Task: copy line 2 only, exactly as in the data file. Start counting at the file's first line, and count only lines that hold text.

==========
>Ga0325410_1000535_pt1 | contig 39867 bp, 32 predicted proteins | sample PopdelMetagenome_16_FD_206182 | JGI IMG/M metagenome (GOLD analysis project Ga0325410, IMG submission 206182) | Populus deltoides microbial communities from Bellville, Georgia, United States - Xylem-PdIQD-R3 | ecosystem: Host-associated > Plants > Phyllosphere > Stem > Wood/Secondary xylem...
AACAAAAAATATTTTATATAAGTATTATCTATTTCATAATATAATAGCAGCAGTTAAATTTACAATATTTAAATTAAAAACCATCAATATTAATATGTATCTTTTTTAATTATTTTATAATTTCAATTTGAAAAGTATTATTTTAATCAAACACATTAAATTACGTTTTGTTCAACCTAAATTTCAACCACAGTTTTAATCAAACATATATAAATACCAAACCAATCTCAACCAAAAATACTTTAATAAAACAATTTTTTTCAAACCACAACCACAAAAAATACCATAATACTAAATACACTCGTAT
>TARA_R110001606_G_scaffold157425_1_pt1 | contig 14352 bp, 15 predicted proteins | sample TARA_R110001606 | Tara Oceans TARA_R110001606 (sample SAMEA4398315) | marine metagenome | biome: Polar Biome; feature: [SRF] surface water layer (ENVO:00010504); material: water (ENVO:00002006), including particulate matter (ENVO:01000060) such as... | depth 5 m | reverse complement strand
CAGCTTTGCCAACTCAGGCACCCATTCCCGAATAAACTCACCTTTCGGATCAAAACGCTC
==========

AACAAAAAATATTTTATATAAGTATTATCTATTTCATAATATAATAGCAGCAGTTAAATTTACAATATTTAAATTAAAAACCATCAATATTAATATGTATCTTTTTTAATTATTTTATAATTTCAATTTGAAAAGTATTATTTTAATCAAACACATTAAATTACGTTTTGTTCAACCTAAATTTCAACCACAGTTTTAATCAAACATATATAAATACCAAACCAATCTCAACCAAAAATACTTTAATAAAACAATTTTTTTCAAACCACAACCACAAAAAATACCATAATACTAAATACACTCGTAT